Ann says there is still beautiful work being done.   Charlise Theronís ads for Jadore/Dior are beautiful and Ms. Theron is 41 years old.   Yes they are a lot of combination images with post production involved and it doesnít matter how they got there because theyíre wonderful. 

But back to the topic of reflex cameras.    Few people are going to use a mirrorless camera to shoot those Jadore ads today.  You need rock solid tethering, processing suites that are fast and bulletproof and a vetted crew that knows the equipment and wonít let you down.   If I was shooting those Jadore ads I would probably go medium format just for safety sake due to the post production involved.

Though  if the talent was running through the water,  and I was shooting motion and stills, Iíd probably go with a 35mm dslr, because focus and catching the moment is more important than pure megapixels and if the images were in focus and sharp, 20 megapixels will beat 50 mpx that are soft any day of the week.

What a lot of starting photographers donít realize is that every day is new and we play different roles.   If your shooting retail, even great retail, your usually a xerox machine (does anybody know what xerox is today?).  That doesnít mean you canít be a damn good xerox machine, but to stick your feet in the sand and say weíll do it my way wonít get you too far.    Other days your the guy/girl that has a lot of control, but with control comes a lot of responsibility and those days arenít as easy as they look from the outside.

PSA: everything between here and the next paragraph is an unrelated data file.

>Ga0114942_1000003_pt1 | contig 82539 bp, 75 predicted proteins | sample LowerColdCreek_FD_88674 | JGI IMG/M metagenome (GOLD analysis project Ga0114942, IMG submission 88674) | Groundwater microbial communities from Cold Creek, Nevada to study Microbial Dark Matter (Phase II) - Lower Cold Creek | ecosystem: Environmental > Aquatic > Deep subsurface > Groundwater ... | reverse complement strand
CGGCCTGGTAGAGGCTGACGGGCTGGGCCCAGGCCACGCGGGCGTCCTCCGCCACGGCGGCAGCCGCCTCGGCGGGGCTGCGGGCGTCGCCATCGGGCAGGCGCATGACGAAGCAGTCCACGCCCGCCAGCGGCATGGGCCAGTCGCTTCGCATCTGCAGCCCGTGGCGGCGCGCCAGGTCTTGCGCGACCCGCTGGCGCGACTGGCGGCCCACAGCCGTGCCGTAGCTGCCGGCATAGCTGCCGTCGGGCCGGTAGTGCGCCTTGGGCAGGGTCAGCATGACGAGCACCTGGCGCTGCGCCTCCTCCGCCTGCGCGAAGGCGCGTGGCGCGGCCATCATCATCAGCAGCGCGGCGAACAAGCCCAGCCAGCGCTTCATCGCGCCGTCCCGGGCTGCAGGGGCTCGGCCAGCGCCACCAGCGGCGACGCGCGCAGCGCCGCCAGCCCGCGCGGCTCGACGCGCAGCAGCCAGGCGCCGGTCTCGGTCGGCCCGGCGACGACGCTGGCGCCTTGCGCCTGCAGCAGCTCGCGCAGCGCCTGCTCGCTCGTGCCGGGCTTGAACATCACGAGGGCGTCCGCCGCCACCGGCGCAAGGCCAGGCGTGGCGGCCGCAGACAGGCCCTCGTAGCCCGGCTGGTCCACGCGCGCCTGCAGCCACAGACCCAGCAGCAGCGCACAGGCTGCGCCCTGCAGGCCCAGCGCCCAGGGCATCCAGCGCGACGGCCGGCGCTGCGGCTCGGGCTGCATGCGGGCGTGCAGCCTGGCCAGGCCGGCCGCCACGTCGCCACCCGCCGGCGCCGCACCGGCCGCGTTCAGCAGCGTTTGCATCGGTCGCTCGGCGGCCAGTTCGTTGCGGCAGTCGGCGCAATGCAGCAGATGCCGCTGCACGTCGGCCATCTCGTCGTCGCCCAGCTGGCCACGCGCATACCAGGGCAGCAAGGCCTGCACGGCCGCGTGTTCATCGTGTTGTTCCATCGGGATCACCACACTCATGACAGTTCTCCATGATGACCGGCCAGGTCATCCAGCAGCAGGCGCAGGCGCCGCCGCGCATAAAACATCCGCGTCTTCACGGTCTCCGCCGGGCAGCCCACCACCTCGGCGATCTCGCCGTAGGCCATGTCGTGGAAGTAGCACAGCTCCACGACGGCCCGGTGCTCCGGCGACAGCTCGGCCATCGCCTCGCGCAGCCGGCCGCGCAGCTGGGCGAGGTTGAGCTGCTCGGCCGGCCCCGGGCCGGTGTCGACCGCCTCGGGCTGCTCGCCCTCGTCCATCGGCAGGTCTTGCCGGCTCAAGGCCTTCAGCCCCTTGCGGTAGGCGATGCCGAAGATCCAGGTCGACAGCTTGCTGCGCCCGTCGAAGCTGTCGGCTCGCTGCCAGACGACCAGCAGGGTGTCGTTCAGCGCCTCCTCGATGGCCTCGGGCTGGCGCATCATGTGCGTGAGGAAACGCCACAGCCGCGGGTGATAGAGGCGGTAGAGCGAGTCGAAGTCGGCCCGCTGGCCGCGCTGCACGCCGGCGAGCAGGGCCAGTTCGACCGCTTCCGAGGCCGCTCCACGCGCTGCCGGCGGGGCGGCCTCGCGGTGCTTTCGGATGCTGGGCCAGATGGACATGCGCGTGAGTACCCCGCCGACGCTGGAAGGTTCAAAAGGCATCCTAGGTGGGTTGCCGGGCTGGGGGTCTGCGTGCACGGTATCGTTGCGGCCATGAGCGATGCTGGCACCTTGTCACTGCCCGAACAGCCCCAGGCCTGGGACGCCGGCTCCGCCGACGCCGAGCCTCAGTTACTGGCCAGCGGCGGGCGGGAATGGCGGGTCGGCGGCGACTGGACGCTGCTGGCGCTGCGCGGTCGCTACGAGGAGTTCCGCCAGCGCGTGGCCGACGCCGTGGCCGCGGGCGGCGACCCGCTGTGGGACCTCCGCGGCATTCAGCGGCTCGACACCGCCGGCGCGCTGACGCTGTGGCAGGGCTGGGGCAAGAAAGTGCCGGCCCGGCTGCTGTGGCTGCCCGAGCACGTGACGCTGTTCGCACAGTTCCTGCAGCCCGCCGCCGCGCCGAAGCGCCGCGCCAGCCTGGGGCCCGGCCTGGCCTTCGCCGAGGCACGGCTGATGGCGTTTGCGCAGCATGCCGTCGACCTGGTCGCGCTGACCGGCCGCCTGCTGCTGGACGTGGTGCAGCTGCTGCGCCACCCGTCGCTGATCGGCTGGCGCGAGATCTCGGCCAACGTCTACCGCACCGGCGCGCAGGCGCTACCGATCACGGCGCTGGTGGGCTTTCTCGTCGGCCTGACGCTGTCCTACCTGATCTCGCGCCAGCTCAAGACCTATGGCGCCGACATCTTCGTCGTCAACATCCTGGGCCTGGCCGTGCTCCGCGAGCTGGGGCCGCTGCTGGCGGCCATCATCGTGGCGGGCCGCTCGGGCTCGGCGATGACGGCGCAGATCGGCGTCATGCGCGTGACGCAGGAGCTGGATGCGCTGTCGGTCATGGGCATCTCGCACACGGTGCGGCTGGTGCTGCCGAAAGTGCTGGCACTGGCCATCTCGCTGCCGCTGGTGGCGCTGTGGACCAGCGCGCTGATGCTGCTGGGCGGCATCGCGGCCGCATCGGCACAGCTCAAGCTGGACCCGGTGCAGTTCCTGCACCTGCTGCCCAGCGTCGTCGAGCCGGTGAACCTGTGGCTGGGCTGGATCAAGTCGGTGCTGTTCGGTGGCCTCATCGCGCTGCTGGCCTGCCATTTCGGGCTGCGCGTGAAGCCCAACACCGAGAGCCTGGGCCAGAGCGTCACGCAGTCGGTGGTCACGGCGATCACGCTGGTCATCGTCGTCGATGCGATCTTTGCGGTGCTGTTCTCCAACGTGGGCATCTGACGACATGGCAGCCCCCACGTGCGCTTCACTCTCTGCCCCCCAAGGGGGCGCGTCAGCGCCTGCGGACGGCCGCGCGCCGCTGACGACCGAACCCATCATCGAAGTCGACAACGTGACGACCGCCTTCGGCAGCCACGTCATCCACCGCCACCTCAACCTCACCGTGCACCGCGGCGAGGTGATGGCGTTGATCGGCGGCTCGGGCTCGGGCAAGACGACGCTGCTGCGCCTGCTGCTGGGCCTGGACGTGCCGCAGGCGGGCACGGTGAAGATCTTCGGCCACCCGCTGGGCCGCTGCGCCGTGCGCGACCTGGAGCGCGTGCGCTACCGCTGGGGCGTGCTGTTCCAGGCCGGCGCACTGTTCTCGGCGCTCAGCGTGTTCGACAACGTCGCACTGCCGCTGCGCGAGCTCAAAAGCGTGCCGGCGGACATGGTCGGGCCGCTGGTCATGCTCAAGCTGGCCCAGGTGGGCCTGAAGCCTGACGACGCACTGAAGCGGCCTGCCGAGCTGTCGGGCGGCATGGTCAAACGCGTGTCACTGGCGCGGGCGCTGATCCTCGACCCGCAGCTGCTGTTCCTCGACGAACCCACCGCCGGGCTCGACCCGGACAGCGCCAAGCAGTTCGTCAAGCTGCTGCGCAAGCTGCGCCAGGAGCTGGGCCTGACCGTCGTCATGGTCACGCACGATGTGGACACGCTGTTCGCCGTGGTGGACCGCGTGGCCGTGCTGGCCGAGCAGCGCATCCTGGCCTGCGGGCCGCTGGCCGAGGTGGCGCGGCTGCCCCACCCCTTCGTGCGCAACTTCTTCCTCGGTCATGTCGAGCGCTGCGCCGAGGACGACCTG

To me the key to this is to have trust in your clientís and they have trust in you.   Yes the industry has changed, but not as much as we all like to think.   Prices on some projects have gone down and most people blame the internet.    I donít, because Iíve seen this industry change 180 degrees about 4 times and we have to adapt, which is one of the reasons weíve added motion.    I love shooting motion imagery, less in love with the post production it requires and it is a different mind think.  The good side is you donít have to tell the whole story in one frame, the rough part is you canít just cut out 4 seconds in the middle of a 10 second clip and make it work, so you have to be good from the words action to cut.